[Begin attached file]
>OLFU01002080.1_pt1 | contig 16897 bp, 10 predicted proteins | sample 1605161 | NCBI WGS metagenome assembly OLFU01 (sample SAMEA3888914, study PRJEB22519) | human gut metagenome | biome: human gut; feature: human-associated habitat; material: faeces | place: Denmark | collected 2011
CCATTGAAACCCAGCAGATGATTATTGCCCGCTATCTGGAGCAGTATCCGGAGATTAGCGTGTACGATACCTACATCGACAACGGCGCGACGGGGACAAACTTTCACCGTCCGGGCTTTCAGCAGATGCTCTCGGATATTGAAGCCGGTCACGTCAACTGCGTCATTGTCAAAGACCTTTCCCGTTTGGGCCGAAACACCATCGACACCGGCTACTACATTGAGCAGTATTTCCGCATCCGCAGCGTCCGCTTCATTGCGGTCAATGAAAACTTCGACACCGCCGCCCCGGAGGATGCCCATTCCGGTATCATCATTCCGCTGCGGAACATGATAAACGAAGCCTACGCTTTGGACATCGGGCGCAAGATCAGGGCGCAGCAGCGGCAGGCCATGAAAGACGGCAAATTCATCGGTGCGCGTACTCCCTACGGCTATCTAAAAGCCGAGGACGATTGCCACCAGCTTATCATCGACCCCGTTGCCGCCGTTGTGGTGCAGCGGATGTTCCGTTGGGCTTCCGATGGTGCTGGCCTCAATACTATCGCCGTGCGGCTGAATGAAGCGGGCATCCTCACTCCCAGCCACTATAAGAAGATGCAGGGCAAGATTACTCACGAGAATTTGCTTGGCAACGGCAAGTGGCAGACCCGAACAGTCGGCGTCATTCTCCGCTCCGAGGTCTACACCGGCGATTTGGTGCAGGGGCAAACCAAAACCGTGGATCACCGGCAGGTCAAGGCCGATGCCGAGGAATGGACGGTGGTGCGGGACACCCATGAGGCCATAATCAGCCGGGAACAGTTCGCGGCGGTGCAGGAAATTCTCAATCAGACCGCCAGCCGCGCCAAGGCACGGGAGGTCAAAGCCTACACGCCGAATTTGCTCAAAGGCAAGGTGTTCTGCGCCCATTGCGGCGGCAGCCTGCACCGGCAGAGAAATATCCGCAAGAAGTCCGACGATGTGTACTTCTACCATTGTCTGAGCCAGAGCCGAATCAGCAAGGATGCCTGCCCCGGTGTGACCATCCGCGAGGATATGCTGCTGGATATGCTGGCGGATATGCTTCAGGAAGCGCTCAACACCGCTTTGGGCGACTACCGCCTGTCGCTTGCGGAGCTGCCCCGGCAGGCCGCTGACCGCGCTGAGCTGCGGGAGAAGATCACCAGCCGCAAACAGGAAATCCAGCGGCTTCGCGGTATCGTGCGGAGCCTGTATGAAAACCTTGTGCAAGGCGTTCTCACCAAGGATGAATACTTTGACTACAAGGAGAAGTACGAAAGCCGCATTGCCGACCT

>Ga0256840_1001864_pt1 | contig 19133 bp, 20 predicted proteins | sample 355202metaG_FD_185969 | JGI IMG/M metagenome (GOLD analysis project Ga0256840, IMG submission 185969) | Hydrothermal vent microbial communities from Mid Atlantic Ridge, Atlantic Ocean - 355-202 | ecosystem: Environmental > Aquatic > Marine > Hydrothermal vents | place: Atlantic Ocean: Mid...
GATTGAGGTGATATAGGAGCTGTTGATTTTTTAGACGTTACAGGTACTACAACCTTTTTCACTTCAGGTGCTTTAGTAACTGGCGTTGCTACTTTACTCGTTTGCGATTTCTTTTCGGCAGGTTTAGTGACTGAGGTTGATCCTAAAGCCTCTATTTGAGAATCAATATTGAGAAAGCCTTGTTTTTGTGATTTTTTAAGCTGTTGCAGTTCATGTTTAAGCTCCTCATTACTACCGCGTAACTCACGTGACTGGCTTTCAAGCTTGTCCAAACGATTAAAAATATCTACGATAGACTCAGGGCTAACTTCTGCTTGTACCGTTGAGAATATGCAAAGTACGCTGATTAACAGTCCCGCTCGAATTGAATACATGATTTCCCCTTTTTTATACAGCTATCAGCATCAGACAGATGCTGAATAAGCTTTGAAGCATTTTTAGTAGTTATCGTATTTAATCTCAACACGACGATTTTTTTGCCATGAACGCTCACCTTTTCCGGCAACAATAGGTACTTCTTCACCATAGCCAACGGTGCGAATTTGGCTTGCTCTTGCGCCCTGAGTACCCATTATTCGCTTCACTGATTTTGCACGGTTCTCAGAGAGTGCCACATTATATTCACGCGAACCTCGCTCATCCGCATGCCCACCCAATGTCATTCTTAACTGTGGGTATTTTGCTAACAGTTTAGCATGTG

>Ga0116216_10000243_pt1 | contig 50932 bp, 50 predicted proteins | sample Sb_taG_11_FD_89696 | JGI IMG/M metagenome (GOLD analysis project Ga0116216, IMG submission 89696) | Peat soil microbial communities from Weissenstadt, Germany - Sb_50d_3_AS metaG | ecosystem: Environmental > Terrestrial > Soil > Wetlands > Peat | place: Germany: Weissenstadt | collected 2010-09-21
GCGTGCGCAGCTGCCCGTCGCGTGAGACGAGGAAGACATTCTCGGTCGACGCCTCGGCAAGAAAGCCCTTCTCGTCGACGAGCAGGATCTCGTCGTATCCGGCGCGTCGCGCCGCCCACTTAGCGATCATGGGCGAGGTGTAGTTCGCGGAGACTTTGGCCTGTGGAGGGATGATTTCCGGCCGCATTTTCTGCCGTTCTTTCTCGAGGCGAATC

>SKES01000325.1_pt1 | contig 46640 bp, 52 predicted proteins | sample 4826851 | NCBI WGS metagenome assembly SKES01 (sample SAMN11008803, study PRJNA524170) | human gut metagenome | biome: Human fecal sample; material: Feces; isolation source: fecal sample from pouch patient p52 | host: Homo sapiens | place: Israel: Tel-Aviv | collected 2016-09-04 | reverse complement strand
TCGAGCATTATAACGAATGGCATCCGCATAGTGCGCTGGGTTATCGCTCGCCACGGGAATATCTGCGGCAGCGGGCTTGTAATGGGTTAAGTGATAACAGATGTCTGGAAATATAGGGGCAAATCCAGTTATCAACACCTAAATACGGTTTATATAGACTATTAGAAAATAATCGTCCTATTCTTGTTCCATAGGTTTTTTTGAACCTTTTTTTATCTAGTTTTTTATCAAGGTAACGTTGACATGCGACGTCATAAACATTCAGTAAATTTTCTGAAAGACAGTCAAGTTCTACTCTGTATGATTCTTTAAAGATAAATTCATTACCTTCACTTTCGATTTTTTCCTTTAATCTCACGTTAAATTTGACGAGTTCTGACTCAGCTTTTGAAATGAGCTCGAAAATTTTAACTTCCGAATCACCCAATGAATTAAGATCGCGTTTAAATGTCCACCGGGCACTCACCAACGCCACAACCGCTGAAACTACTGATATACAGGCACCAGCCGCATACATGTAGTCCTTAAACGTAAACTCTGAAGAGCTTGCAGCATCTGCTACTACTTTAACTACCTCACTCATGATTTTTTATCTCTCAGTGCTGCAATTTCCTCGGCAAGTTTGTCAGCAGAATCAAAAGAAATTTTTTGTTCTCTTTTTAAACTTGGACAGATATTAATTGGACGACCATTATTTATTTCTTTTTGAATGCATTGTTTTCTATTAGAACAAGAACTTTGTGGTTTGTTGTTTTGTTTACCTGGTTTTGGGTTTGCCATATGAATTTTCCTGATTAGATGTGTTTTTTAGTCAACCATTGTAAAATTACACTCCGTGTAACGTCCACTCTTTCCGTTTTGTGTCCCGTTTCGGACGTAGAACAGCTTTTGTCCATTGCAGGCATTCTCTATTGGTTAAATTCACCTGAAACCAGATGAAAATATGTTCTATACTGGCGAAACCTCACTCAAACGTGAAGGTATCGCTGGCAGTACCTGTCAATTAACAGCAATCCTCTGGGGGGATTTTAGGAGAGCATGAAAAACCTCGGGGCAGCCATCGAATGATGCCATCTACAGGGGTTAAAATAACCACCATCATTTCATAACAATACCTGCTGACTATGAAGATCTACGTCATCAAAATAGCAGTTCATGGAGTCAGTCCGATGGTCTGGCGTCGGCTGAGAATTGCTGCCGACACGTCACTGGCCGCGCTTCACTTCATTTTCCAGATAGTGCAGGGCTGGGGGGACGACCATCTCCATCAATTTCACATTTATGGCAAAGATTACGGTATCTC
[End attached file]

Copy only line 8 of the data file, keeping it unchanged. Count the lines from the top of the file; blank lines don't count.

TCGAGCATTATAACGAATGGCATCCGCATAGTGCGCTGGGTTATCGCTCGCCACGGGAATATCTGCGGCAGCGGGCTTGTAATGGGTTAAGTGATAACAGATGTCTGGAAATATAGGGGCAAATCCAGTTATCAACACCTAAATACGGTTTATATAGACTATTAGAAAATAATCGTCCTATTCTTGTTCCATAGGTTTTTTTGAACCTTTTTTTATCTAGTTTTTTATCAAGGTAACGTTGACATGCGACGTCATAAACATTCAGTAAATTTTCTGAAAGACAGTCAAGTTCTACTCTGTATGATTCTTTAAAGATAAATTCATTACCTTCACTTTCGATTTTTTCCTTTAATCTCACGTTAAATTTGACGAGTTCTGACTCAGCTTTTGAAATGAGCTCGAAAATTTTAACTTCCGAATCACCCAATGAATTAAGATCGCGTTTAAATGTCCACCGGGCACTCACCAACGCCACAACCGCTGAAACTACTGATATACAGGCACCAGCCGCATACATGTAGTCCTTAAACGTAAACTCTGAAGAGCTTGCAGCATCTGCTACTACTTTAACTACCTCACTCATGATTTTTTATCTCTCAGTGCTGCAATTTCCTCGGCAAGTTTGTCAGCAGAATCAAAAGAAATTTTTTGTTCTCTTTTTAAACTTGGACAGATATTAATTGGACGACCATTATTTATTTCTTTTTGAATGCATTGTTTTCTATTAGAACAAGAACTTTGTGGTTTGTTGTTTTGTTTACCTGGTTTTGGGTTTGCCATATGAATTTTCCTGATTAGATGTGTTTTTTAGTCAACCATTGTAAAATTACACTCCGTGTAACGTCCACTCTTTCCGTTTTGTGTCCCGTTTCGGACGTAGAACAGCTTTTGTCCATTGCAGGCATTCTCTATTGGTTAAATTCACCTGAAACCAGATGAAAATATGTTCTATACTGGCGAAACCTCACTCAAACGTGAAGGTATCGCTGGCAGTACCTGTCAATTAACAGCAATCCTCTGGGGGGATTTTAGGAGAGCATGAAAAACCTCGGGGCAGCCATCGAATGATGCCATCTACAGGGGTTAAAATAACCACCATCATTTCATAACAATACCTGCTGACTATGAAGATCTACGTCATCAAAATAGCAGTTCATGGAGTCAGTCCGATGGTCTGGCGTCGGCTGAGAATTGCTGCCGACACGTCACTGGCCGCGCTTCACTTCATTTTCCAGATAGTGCAGGGCTGGGGGGACGACCATCTCCATCAATTTCACATTTATGGCAAAGATTACGGTATCTC